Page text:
What kind of Biology degree is available at Duke?
Duke offers several programs in the biological sciences for undergraduates. Most students will pursue the BS degree with a Biology major. This program requires two ‘gateway’ courses in molecular biology, genetics and evolution, or a one semester 'gateway' with AP Biology 5, as well as introductory courses in chemistry, math and physics. It also requires at least eight or nine upper-level courses in the biological sciences (depending on gateway sequence). Three of those courses will involve exposure to essential areas in biology: organismal diversity; biological structure and function; and ecology. The other five or six courses (depending on gateway sequence) will be 'electives', allowing for advanced courses in whatever you're most interested in. So, although there we do not have separate majors in specialties like molecular biology or botany or marine biology, it is possible to complete a biology major that 'concentrates' on these or many other areas.
In addition to the Biology major, Duke also has related majors in Neuroscience, Evolutionary Anthropology (primatology and human origins), Chemistry (with a biochemistry focus), Environmental Science and Policy, and Biomedical Engineering, as well as minors an certificates in Genome Sciences and Global Health. And it's certainly possible to use courses from these other programs to count towards a Biology degree.
What is the difference between a Bachelor of Arts in biology and a Bachelor of Science?
The Bachelor of Arts (A.B.) in Biology is the liberal arts major program, appropriate for students planning a career in law, policy, or secondary school teaching. It requires math and chemistry only through Calculus I and introductory chemistry.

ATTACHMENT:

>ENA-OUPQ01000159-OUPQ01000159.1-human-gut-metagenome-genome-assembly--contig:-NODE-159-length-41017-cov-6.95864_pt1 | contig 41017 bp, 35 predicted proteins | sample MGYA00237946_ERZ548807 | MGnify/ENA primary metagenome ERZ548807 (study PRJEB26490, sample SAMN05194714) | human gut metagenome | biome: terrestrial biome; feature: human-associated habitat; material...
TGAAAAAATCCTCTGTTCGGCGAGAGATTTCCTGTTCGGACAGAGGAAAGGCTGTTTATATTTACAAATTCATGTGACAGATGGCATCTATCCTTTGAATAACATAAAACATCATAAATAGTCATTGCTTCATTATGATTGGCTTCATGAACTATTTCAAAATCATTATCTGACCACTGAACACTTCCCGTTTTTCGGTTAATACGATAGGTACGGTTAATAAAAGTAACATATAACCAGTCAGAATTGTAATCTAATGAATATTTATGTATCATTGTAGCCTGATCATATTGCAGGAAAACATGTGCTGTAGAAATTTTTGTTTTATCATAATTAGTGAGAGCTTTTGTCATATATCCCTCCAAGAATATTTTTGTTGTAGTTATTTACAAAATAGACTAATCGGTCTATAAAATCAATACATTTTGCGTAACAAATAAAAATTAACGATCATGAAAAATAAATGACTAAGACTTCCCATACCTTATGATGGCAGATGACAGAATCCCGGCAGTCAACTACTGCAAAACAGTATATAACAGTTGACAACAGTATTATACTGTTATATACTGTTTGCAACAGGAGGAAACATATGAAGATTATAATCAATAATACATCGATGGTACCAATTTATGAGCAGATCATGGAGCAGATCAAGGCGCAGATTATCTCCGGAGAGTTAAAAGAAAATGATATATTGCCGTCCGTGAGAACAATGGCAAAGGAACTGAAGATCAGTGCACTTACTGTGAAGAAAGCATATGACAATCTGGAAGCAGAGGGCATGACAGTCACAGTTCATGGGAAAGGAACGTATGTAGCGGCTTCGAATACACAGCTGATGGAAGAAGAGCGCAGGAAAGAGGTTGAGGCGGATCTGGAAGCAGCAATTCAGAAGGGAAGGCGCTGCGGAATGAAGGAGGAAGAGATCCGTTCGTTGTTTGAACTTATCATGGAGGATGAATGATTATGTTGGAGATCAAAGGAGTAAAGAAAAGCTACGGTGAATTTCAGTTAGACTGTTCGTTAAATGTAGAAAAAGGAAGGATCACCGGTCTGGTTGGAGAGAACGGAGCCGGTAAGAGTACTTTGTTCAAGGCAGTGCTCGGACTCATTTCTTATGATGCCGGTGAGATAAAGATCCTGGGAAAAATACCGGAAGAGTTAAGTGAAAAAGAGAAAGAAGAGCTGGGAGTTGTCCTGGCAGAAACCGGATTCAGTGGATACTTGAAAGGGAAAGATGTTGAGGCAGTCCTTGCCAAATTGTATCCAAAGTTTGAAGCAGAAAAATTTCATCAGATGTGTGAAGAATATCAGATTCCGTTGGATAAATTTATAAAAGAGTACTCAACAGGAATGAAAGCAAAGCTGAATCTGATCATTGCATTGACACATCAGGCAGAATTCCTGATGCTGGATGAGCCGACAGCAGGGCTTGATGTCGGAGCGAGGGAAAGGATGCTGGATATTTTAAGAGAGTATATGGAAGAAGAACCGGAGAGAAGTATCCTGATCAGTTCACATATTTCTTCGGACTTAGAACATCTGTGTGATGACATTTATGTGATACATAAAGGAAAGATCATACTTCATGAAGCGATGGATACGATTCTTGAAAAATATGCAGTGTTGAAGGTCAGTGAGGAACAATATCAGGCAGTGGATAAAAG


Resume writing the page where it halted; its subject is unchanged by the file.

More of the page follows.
The Bachelor of Science (B.S.) in Biology is the degree recommended for students contemplating a career in biological or biomedical sciences. The B.S. degree requires either Calculus II or statistics, organic chemistry, and physics corequisites.
Can I specialize my studies in biology?
Yes. As part of the Biology major, students may elect to complete requirements in specified sub-disciplines in the biological sciences. Currently available areas of concentration in the biology major are: anatomy, physiology and biomechanics, animal behavior, biochemistry, cell and molecular biology, evolutionary biology, genetics, genomics, marine biology, neurobiology, pharmacology, and plant biology. Completion of concentration requirements will result in a note on the student's transcript at graduation.
Can I use advanced placement in Biology?
A score of 4 or 5 on the AP Biology exam will provide you with advanced placement credit, Biology 20. All biology majors will start the biology ‘gateway’ courses: Students with Biology AP 5 may take Biology 203L in the Spring semester. All students may take Biology 201L and 202L (if not 203L). These courses will introduce the three foundations of modern biology: molecular biology, genetics and evolution. The gateway courses will take you deep into the topics, beyond AP Bio, and provide a foundation for other advanced courses in biology.
In addition, advanced placement is possible in chemistry, math and physics, depending on your exam scores and by the decision of the respective departments. Students who place out of the first year of chemistry or math will not have to retake those courses for the biology major.